Some high-profile people have obtained annulments – USA TODAY
The issue of annulments, now in the news after Pope Francis said he wants to simplify the procedure, has bubbled up before amid a swirl of questions including this one: Are they just for the rich and famous or can anyone get one?
One of the most high-profile people to have received an annulment from the Catholic Church was Sen. Edward Kennedy. The Massachusetts Democrat received the annulment from his first wife, Joan, in the 1990s after he reportedly admitted that he wasn’t being honest when he vowed he would be faithful. The couple, who married in 1958, divorced in 1983.
The annulment didn’t become public knowledge until Kennedy took Communion at the funeral of his mother, Rose Kennedy, in 1995, according to Kennedy biographer Adam Clymer.
News that Kennedy’s second marriage to Victoria Reggie in a civil ceremony in 1992 was blessed by the church set off another ripple of questions and criticism about whether annulments were for the privileged or easily obtained by anyone, even people at odds with their Catholic faith, as some viewed Kennedy.
Kennedy’s nephew, Joseph Kennedy II, had his marriage to Sheila Rauch Kennedy annulled after their divorce in 1991. He argued that he was mentally unable to enter into marriage at the time. In a remarkable turnabout, Rauch-Kennedy sought and won an appeal in 2007 from the Vatican that invalidated the annulment of the 12-year marriage.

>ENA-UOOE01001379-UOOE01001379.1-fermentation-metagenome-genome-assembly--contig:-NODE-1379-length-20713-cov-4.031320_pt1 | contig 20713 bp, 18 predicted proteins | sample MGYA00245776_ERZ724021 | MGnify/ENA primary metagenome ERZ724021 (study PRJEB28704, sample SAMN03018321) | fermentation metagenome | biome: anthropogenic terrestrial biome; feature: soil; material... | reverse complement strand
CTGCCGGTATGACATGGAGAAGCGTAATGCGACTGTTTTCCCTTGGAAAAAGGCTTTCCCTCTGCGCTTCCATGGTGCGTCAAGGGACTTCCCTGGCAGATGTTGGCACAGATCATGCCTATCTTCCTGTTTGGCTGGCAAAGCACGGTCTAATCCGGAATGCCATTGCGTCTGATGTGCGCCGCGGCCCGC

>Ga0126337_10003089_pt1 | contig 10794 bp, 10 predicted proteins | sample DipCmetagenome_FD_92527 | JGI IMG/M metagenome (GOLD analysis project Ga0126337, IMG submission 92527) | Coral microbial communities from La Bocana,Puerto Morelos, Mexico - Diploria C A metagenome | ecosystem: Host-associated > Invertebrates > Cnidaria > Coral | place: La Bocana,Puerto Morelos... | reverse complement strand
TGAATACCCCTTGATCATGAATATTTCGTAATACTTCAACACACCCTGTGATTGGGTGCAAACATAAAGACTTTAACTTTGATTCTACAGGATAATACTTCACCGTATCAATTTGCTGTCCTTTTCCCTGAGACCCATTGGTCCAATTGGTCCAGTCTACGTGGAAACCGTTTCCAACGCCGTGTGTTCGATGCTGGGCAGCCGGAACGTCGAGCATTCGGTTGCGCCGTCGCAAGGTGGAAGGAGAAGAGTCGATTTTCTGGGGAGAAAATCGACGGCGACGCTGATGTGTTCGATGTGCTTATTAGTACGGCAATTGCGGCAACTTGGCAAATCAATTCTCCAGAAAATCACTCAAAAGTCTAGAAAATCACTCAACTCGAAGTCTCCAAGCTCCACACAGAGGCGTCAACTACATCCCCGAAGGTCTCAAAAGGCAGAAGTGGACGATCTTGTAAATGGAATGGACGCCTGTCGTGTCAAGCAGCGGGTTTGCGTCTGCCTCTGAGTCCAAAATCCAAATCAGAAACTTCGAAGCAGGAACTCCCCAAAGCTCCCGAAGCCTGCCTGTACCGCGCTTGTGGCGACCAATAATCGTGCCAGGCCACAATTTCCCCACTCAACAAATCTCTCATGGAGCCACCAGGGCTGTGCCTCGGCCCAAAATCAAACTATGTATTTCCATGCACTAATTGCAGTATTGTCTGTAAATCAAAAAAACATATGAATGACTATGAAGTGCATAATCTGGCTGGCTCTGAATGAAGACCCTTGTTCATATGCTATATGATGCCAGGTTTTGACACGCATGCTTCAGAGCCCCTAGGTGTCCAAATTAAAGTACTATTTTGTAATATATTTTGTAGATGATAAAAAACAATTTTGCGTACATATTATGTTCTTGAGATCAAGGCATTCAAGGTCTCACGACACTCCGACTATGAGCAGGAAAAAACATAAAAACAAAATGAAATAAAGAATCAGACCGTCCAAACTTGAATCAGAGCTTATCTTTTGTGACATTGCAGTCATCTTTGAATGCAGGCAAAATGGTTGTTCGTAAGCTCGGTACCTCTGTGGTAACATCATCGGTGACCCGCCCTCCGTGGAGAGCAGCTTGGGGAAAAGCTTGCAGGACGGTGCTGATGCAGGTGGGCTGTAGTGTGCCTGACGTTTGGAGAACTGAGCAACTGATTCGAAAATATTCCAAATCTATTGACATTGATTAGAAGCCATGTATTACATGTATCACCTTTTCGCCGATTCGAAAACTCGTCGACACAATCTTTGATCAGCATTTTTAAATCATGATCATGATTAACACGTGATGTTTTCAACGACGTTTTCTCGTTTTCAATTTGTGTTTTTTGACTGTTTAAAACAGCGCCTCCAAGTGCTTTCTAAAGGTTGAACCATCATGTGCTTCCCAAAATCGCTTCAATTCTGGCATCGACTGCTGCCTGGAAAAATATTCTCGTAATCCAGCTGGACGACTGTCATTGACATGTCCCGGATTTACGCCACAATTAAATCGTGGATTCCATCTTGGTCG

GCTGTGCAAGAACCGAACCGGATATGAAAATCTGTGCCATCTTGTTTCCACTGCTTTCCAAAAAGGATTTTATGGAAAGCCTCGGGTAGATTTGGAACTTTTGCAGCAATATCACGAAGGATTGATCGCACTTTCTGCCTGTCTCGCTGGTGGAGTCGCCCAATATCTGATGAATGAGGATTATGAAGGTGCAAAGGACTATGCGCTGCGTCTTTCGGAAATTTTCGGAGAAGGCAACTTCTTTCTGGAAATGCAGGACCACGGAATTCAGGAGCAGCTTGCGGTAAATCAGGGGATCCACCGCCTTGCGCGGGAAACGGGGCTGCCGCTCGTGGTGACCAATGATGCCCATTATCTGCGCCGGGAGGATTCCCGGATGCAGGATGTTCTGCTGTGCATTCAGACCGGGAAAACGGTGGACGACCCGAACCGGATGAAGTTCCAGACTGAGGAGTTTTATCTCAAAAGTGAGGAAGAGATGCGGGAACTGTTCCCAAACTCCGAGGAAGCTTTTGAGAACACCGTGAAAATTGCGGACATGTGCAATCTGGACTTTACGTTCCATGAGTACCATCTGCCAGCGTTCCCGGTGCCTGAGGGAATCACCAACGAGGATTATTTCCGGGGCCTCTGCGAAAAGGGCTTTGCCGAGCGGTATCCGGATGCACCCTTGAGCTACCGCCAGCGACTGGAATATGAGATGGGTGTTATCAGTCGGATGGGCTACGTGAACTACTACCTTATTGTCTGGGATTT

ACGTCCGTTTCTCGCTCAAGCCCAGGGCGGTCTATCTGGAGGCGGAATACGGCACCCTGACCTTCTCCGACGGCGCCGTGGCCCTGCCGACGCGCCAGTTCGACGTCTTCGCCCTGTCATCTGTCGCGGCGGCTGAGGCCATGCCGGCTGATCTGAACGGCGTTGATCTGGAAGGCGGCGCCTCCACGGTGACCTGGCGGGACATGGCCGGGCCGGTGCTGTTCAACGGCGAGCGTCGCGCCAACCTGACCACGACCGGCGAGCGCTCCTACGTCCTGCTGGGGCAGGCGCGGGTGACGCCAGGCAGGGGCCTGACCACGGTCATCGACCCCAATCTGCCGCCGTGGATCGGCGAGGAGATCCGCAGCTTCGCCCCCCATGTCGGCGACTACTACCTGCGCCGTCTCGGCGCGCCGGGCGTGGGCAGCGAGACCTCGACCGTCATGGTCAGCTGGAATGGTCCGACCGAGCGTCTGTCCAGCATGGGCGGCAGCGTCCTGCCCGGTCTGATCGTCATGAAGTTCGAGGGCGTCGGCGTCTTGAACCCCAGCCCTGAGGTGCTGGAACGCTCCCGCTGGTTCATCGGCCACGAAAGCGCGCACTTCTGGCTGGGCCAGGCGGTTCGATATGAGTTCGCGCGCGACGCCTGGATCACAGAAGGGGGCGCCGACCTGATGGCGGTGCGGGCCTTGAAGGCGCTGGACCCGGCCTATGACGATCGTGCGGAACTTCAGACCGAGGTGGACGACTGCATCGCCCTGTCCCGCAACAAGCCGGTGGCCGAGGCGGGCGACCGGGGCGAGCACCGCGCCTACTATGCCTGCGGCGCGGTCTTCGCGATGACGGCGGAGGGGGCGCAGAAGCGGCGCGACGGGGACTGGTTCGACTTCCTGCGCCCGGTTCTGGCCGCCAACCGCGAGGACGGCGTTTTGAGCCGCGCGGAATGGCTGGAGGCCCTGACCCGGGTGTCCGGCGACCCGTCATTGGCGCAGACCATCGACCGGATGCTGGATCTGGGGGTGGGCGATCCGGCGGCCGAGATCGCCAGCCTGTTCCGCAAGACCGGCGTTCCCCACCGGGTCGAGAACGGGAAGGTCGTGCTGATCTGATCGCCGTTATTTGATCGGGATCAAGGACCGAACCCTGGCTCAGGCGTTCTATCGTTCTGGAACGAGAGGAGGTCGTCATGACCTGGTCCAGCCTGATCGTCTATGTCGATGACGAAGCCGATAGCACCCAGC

The celebrity match of Nicole Kidman and Tom Cruise also put annulments in the news when the 10-year union between the actors dissolved in 2001. Experts said Kidman didn’t need an annulment because in the eyes of the Catholic Church her marriage to Cruise, a well-known Scientologist, didn’t happen. The wedding was performed in the Church of Scientology and wasn’t recognized by the Catholic faith.
An annulment is a ruling that a marriage is not valid because certain conditions are not being met, such as free choice, psychological maturity and willingness to have children. The ruling is based on a finding that the marriage contract was fundamentally flawed from the start and invalid in the eyes of the church. On Tuesday, Pope Francis announced a more streamlined procedure for speeding up the process.